Thursday, November 13, 2014

Postcards of Doubt

—Poems by B.Z. Niditch, Brookline, MA
—Photos by Martie Odell-Ingebretsen, Sacramento


When this benevolent sun
reaches us this November
on the mushroom field
we remember reaching
the doubting river
across a hundred miles,
perhaps you too
have sailed by here
at first light
when the cool dawn
wrinkles in the wind
from a four-day Northeaster
and a few strong squalls
snap and snatch
the bark whirring
on oak trees,
here at the sealed window
a poet in a green scarf
and dark jacket
waits for calm
to explore thick woods
along the Cedar Valley bridge
sunshine gleams
on a lonely road
as sparrows and grackles
search for bread
in the faded dawn
of an unruly coast
from a collapsed boat
at the home harbor
drifts over a constant wave
of a ditch water shore.



All your postcards of doubt
found among my lost poems
of the Sixties
in my hermetic attic
between low shelves
of my Governor Winthrop desk
as we still grieve on Veterans' Day
about the war's uselessness
as messages beat in my soul
from your foreign body
we know love outlives
the casualties of slaughter
by these common graves
as I'm putting yellow flowers
for our best friend,
taking a few extra breaths
watching the mourning doves
on the aspen trees.



No doubt
a newborn named Seth
stares at us
from my close friends
moving with doubts
from the island to suburbs
choosing to leave
your boat house
to land
a half-mile away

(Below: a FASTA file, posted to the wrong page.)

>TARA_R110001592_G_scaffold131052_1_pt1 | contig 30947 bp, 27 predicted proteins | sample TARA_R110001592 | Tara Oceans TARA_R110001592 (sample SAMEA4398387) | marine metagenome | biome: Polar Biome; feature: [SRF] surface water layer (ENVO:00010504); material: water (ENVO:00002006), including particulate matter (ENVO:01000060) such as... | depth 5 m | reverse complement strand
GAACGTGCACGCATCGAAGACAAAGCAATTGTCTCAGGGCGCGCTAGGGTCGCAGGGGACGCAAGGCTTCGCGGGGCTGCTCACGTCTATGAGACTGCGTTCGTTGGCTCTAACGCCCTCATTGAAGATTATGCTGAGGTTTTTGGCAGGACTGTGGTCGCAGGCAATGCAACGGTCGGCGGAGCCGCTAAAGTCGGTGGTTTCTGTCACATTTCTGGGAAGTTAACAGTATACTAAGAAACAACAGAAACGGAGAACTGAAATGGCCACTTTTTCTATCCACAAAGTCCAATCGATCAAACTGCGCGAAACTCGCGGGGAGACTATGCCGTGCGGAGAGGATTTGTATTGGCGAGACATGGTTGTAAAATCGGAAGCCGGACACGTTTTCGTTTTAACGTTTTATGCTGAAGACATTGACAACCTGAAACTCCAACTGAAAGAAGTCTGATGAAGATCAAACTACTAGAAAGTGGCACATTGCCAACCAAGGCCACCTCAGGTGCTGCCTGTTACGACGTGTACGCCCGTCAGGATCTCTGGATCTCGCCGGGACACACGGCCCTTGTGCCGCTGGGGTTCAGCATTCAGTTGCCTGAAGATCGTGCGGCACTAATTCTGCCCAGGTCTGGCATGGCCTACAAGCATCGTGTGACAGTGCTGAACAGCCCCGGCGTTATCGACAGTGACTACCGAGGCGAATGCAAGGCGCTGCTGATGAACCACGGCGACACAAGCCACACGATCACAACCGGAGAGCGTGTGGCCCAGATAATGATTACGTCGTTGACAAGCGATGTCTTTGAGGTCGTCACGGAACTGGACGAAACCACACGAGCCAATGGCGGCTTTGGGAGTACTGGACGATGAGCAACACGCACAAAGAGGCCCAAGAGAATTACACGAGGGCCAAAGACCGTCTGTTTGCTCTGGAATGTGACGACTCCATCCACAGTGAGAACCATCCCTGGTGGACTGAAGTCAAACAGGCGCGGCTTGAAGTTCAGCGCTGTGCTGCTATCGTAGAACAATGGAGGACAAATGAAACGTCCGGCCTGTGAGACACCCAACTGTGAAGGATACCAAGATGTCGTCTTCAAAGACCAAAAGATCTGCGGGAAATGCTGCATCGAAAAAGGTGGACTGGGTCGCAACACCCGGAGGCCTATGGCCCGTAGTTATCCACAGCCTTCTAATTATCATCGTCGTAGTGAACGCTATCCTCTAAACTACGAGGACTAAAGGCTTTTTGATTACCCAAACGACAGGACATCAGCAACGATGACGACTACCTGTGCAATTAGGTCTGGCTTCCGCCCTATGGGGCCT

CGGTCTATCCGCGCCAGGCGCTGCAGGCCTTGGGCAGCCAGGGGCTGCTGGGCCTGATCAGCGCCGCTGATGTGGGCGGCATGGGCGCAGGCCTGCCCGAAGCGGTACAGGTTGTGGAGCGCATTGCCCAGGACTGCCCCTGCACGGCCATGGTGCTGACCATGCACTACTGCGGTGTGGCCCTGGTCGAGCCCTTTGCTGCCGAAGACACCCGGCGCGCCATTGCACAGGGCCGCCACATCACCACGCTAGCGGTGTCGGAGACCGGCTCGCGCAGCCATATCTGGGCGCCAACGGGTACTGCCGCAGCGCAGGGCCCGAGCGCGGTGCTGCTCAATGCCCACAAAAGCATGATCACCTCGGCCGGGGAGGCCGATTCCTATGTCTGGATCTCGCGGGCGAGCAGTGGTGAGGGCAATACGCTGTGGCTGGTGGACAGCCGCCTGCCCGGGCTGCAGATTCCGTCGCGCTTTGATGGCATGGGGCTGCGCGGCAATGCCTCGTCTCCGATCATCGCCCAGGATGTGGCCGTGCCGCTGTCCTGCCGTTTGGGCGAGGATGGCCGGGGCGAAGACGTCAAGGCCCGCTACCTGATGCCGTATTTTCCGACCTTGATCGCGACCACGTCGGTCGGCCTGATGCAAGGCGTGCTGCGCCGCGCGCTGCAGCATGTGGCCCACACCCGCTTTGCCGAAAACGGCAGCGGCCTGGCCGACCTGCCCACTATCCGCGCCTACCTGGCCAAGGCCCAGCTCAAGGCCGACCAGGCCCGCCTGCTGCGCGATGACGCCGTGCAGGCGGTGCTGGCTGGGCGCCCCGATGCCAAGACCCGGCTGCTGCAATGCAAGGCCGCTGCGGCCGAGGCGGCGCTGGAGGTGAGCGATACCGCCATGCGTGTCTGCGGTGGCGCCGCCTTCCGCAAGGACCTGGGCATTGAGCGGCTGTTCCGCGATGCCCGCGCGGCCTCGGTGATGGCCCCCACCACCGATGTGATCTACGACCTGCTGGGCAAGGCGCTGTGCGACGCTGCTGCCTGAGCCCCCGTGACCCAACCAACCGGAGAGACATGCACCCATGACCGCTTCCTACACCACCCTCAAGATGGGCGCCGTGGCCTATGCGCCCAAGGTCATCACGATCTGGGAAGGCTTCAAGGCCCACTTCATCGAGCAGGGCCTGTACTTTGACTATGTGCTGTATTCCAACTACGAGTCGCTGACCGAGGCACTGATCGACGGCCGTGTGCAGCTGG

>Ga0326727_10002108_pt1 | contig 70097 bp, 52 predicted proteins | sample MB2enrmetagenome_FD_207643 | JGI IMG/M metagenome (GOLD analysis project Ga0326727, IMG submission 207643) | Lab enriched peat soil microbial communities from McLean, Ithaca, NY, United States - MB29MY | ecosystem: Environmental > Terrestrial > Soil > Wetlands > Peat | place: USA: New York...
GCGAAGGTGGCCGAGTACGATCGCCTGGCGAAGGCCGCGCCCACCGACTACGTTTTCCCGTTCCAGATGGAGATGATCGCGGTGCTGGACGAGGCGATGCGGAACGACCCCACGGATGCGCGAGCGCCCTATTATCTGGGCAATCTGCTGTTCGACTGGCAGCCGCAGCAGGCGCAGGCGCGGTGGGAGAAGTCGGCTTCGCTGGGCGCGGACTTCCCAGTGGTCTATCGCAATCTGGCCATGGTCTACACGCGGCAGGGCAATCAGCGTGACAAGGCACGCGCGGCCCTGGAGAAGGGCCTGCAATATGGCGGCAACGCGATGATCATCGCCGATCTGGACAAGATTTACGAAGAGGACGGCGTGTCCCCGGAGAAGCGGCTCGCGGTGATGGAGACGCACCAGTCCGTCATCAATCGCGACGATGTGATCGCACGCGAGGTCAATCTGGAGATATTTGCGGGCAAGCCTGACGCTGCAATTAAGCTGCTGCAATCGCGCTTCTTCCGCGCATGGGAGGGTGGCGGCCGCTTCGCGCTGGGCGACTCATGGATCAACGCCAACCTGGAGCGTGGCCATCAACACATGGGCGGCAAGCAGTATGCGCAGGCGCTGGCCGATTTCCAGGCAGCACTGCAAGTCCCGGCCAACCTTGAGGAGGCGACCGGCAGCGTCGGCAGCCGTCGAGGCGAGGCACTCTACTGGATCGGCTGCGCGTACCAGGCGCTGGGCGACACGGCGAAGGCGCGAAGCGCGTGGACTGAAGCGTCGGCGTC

to compose a jazz concerto
near the university
but not out of sight
so his child
could have more friends.


to explore
without doubt
all that's out there
as the rain of morning
moves along the river
here a Beat poet
eyes the rising currents
by the wharf
at first light a fisherman
asks me to help him
to carry the lobster nets
then in the midst
of a November storm cycle
this sleepwalker floats by
in optimum visions.



To read other minds
that entwine your own
is to go lopsided beyond
the unfazed bones
in fishing for lost
flesh and bloody fins
which die and regenerate
in a subterranean pink
as a changing lobster boat
now banished from the sea
traces nearby a turtle egg
not interfering with nature
in a fetid feverish
tidal basin
spilling over
a relieved whisper
not doubting you will have
a crazy cache of fish
by noon.



It seems to me
the Greek poet Homer
though blinded
wrote the news
about Ulysses return
from exile and war
to loving Penelope
and eventually to us
drawing in the summary
of his treacherous countrymen,
for us to learn his lessons
his welcome from the waves
of foam to faint ocean breeze
in the terrible heat of sunshine
his legs and whole body
out of shape
to his own service
seizing fame for his acceptance
of his far journey
by jagged lines of death
in a dignity of himself
musty from his right armor
waiting to see peace emerge
from his wife and son.


Once, a neighbor
gave me her collection
at a festival in November,
signed on the cover
by Carolyn Kizer's own hand,
opening me up to our well-being,
her words shining in the sun
as a witness to creative joy
for many years,
first light leaves us to think
as we drink our cider,
her selected works
still on my oak desk
attempting to answer
questions for poetry lovers
by one we recognize
as a resilient survivor
of '60s culture quarrels
when life laughed and cried
through her words;
taking refuge in the shade
at the mouth of a river,
we read her again
now, with her crown
of green laurels.


Today's LittleNip:

—B.Z. Niditch

Rates rise of statistics
from catastrophic
climate critics
not listened to;
upon the mountain
a mother and child
under shadows of trees;
only drops of rain.